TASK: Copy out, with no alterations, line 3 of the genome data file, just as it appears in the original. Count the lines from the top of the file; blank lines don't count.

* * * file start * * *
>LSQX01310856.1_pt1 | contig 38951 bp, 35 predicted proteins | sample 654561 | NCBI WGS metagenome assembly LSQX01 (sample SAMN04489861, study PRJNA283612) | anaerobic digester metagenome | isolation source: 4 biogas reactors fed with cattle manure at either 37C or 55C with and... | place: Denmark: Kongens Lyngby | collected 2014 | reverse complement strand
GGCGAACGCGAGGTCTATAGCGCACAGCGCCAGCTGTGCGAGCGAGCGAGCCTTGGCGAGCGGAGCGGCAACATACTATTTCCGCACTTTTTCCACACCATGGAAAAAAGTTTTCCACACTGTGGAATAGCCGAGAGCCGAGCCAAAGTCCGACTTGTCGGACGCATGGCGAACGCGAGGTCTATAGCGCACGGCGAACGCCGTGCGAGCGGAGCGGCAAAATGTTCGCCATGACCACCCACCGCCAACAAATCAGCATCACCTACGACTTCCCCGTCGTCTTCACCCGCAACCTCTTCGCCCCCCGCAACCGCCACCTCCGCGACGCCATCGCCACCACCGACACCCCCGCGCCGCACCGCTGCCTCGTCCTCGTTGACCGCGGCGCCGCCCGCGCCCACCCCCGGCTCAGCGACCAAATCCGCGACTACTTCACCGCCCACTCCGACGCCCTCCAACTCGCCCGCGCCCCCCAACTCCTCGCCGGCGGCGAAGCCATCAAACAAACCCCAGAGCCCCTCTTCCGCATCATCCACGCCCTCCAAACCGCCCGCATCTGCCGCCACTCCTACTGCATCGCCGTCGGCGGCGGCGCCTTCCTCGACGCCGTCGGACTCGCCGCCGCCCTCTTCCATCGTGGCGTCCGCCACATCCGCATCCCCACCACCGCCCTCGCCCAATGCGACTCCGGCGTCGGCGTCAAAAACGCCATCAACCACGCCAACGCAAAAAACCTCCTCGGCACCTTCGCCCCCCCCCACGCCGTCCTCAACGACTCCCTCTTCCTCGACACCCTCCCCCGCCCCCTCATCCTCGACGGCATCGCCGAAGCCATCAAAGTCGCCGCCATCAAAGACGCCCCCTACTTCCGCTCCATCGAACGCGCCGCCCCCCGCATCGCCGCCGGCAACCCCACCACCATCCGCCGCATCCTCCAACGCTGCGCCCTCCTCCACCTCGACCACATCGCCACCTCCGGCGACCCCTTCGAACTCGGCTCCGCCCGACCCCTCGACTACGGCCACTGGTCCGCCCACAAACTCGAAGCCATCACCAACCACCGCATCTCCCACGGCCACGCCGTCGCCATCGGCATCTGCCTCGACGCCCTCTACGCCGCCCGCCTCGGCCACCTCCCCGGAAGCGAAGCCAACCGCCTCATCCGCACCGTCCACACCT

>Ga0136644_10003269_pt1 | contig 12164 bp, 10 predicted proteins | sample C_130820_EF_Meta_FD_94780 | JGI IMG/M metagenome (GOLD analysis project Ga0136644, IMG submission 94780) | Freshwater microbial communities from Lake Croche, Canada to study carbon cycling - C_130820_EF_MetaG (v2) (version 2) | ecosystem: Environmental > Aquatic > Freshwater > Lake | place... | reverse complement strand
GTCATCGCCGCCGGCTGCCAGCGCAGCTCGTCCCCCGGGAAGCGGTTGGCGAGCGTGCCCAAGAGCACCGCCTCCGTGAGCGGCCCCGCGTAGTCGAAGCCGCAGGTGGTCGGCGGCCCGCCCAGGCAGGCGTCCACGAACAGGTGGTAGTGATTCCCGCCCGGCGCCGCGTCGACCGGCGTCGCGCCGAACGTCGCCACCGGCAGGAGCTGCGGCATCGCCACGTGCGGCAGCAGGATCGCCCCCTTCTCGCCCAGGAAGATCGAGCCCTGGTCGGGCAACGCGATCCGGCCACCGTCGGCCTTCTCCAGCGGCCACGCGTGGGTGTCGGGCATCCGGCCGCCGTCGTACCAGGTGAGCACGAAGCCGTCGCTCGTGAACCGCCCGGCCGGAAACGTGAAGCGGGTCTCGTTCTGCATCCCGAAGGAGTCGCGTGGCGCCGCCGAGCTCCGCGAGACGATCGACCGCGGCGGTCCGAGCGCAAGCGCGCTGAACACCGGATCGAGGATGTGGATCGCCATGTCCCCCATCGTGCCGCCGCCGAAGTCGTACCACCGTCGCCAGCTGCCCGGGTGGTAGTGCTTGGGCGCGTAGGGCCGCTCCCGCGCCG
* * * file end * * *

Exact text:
>Ga0136644_10003269_pt1 | contig 12164 bp, 10 predicted proteins | sample C_130820_EF_Meta_FD_94780 | JGI IMG/M metagenome (GOLD analysis project Ga0136644, IMG submission 94780) | Freshwater microbial communities from Lake Croche, Canada to study carbon cycling - C_130820_EF_MetaG (v2) (version 2) | ecosystem: Environmental > Aquatic > Freshwater > Lake | place... | reverse complement strand